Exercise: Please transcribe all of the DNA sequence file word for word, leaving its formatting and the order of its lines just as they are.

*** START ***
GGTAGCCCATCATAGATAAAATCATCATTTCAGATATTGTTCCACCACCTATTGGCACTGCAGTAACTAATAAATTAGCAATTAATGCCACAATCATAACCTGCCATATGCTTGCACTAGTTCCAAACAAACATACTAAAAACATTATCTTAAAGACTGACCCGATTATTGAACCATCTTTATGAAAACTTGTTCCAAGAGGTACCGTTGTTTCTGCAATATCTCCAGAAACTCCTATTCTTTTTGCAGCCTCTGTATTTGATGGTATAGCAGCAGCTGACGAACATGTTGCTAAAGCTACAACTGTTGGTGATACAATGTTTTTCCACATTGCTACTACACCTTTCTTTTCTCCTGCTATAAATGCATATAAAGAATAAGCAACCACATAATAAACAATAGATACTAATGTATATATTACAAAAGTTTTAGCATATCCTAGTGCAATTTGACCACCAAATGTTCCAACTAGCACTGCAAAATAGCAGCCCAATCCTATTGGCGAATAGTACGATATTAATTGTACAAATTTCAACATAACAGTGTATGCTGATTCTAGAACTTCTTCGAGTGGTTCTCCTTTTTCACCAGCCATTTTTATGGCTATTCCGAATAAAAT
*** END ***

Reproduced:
GGTAGCCCATCATAGATAAAATCATCATTTCAGATATTGTTCCACCACCTATTGGCACTGCAGTAACTAATAAATTAGCAATTAATGCCACAATCATAACCTGCCATATGCTTGCACTAGTTCCAAACAAACATACTAAAAACATTATCTTAAAGACTGACCCGATTATTGAACCATCTTTATGAAAACTTGTTCCAAGAGGTACCGTTGTTTCTGCAATATCTCCAGAAACTCCTATTCTTTTTGCAGCCTCTGTATTTGATGGTATAGCAGCAGCTGACGAACATGTTGCTAAAGCTACAACTGTTGGTGATACAATGTTTTTCCACATTGCTACTACACCTTTCTTTTCTCCTGCTATAAATGCATATAAAGAATAAGCAACCACATAATAAACAATAGATACTAATGTATATATTACAAAAGTTTTAGCATATCCTAGTGCAATTTGACCACCAAATGTTCCAACTAGCACTGCAAAATAGCAGCCCAATCCTATTGGCGAATAGTACGATATTAATTGTACAAATTTCAACATAACAGTGTATGCTGATTCTAGAACTTCTTCGAGTGGTTCTCCTTTTTCACCAGCCATTTTTATGGCTATTCCGAATAAAAT